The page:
Those streaks of light zipping across the sky this weekend may not be caused by lightning or man-made fireworks.
Instead, the light show more likely is from the Perseid Meteor Shower.
What are the Perseids? (BTW . . . say it like this: PURR -- see -- id.) They're the annual "shooting stars of summer," particles of dust that come fromComet Swift-Tuttle. While the comet is not near Earth right now (its next close pass to the sun is July 12, 2126), our planet each August passes through the comet's orbit and encounters debris from it. When the particles enter Earth's atmosphere, they "burn up" because of friction with our air and cause the light display.
Most meteor showers are best seen after local midnight when the side of Earth we are on is facing into our planet's orbit -- that is, it's as though we're looking out of the front windshield while our car is moving forward rapidly. Local midnight for us is about 1:20 a.m. at this time of year (because we're observing Daylight Saving Time and because we're west of the meridian that determines Eastern Time).
The peak of the shower is predicted to be around 2 to 3 p.m. Monday, Aug. 12, which means it'll be daylight here. So for Pittsburghers, Sunday night-Monday morning (Aug. 11-12), say from around 1 to 5 a.m. and Monday night into Tuesday morning (Aug. 12-13) at similar times should offer optimum viewing.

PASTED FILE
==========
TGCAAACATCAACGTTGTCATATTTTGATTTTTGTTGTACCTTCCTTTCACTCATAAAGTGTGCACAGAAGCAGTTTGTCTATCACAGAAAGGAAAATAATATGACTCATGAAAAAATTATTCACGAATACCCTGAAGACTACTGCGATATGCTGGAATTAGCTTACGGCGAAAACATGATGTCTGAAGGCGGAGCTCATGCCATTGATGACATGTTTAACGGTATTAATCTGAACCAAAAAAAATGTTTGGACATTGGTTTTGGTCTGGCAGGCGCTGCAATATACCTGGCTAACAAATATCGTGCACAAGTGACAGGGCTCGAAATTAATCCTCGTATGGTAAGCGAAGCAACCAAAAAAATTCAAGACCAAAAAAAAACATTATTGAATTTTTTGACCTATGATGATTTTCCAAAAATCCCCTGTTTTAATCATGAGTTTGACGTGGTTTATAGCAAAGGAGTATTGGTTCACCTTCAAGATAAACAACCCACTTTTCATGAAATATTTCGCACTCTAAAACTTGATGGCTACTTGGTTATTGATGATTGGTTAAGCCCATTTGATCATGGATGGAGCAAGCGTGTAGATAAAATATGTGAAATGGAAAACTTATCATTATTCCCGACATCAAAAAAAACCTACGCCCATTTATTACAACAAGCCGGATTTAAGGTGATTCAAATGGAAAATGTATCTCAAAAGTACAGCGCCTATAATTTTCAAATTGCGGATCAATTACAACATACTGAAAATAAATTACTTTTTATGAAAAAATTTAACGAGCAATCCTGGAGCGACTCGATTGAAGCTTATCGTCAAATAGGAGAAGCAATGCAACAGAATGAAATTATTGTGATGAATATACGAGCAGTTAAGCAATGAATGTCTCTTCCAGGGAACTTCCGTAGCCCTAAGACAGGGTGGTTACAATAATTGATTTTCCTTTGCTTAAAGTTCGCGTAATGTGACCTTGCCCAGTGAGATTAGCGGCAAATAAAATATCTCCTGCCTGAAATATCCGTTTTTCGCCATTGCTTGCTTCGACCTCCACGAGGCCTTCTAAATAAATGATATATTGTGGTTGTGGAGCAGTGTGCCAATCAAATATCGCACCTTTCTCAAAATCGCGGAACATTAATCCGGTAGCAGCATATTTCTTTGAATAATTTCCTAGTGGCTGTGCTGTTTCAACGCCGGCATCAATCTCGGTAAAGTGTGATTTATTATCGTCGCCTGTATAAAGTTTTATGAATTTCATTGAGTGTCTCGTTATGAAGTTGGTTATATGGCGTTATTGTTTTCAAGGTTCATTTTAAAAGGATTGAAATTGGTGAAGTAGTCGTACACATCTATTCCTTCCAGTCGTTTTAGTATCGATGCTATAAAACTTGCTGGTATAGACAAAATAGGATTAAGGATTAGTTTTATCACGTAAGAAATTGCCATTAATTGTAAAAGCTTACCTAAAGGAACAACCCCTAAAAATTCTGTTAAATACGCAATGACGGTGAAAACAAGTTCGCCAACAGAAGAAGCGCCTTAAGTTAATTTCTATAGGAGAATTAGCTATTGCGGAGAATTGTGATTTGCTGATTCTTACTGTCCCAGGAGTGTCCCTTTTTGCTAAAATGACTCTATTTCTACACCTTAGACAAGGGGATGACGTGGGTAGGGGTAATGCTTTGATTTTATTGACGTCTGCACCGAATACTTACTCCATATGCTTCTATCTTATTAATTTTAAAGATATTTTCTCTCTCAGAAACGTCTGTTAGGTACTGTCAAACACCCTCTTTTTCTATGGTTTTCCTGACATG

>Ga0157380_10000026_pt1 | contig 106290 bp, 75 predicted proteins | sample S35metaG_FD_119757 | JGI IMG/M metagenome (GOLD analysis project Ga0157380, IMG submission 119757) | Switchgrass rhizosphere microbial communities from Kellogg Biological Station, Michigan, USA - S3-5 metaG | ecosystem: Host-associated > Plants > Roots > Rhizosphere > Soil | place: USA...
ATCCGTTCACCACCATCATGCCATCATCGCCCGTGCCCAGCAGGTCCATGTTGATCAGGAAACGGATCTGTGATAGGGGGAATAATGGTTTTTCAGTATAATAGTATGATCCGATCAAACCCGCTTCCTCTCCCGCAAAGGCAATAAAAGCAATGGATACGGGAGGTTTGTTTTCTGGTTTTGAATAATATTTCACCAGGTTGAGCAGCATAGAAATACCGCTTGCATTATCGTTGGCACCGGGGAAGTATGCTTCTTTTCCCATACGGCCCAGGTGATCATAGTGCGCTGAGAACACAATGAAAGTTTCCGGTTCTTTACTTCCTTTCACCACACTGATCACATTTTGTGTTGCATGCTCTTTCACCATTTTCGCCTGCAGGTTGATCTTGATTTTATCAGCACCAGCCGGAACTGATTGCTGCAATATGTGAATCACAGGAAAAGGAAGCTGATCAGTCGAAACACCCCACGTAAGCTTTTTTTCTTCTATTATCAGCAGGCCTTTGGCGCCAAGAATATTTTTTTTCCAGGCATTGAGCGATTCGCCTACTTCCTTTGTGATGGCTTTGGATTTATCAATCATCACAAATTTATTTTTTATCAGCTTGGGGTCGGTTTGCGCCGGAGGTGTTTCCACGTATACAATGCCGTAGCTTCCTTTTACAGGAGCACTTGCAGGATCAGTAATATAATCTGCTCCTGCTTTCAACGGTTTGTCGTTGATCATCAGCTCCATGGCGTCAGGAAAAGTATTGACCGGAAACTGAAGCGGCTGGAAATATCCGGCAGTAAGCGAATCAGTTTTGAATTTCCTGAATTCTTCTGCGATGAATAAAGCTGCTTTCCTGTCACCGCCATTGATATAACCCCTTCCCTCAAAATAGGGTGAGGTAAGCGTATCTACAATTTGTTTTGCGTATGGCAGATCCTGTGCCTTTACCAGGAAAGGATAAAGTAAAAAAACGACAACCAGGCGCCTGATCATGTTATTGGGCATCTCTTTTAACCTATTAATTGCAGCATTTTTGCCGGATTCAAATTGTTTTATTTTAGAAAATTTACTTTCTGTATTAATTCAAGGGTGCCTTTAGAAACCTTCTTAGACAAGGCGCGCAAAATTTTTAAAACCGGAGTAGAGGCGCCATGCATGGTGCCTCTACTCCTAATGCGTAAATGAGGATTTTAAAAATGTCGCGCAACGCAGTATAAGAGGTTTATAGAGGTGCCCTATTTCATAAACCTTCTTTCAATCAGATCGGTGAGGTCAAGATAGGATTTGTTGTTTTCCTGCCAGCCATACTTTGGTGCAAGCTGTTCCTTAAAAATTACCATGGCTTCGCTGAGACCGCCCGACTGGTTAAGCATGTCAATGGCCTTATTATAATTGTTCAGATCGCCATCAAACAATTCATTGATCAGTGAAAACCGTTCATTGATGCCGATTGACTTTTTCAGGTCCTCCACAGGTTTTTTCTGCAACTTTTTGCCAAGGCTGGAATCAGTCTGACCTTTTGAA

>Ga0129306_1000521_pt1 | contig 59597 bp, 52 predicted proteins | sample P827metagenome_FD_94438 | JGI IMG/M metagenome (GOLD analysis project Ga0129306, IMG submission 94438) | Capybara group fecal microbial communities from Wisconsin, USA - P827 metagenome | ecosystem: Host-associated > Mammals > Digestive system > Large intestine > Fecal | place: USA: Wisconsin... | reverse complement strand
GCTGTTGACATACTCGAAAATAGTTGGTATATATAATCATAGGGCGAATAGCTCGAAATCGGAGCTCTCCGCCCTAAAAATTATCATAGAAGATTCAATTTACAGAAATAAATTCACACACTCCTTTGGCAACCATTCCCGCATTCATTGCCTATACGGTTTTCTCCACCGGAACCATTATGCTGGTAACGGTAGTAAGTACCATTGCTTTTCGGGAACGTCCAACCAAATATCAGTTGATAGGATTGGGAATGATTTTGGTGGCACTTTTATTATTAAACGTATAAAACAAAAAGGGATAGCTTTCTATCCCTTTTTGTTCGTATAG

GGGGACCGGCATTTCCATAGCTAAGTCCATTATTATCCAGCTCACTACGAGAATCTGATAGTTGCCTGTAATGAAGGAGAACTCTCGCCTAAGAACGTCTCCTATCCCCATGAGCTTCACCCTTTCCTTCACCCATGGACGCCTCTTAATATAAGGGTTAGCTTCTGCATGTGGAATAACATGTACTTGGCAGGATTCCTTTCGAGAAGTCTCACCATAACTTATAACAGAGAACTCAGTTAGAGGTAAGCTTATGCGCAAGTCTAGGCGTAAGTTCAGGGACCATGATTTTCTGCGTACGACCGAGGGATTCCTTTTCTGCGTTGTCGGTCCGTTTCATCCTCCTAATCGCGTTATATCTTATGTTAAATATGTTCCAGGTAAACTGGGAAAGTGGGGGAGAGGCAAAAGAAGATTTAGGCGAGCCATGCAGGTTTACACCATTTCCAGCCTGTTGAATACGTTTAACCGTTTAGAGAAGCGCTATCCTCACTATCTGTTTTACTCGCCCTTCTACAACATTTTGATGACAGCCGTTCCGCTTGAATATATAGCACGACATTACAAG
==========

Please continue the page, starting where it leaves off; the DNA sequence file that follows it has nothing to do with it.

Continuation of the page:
I'd expect Sunday night-Monday morning to be the best overall. The Monday night-Tuesday morning is actually past peak so there is a chance things will be on the wane.
This does not mean you cannot look at other times! Certainly you can! The Perseids are visible over a long period of time; they're just at their peak as I described above. You should be able to see some all weekend.
Also, the moon will set before midnight so its light will not interfere with meteor observing.
I'm often asked: "Where do I look?"
My answer: "Up!"
While the meteors appear to come from the constellation Perseus, which rises before midnight in the northeast at this time of year, I tell people not necessarily to look in that direction. If you do, the meteors may be shooting past your line of sight to your left or right. The best thing to do is look into the darkest part of the sky from YOUR location. Get comfortable in a lounge chair and remember to have a blanket handy.
And by all means, get away from lights! From a dark location, there is a chance of seeing 90 meteors an hour. The Perseids are best known as the annual meteor that produces the most fireballs, or bright, brilliant meteors.
Where can people go to see the shower?
The Amateur Astronomers Association of Pittsburgh has two observatories that will be open Friday, Saturday and Sunday nights: http://www.3ap.org
*--Wagman Observatory is in Deer Lakes Regional Park in Frazer, Allegheny County, not far from Tarentum: 724-224-2510.
*--Mingo Creek Park Observatory is in Mingo Creek County Park in Nottingham, Washington County, about 10 miles east of Washington, Pa.: 724-348-6150.
Also, a new organization called Pittsburgh Space Weather -- http://pittsburghspace.org/ -- is holding a Saturday night Perseid event at Moraine State Park in Butler County. Here is a link to that information: http://pittsburghspace.org/2013/08/05/perseid-meteor-shower-important-updates/
So do yourself a huge favor: Turn off the lights, turn off the TV and turn onto the night sky!
Photo: Veteran astrophotographer Roberto Porto from http://www.space.com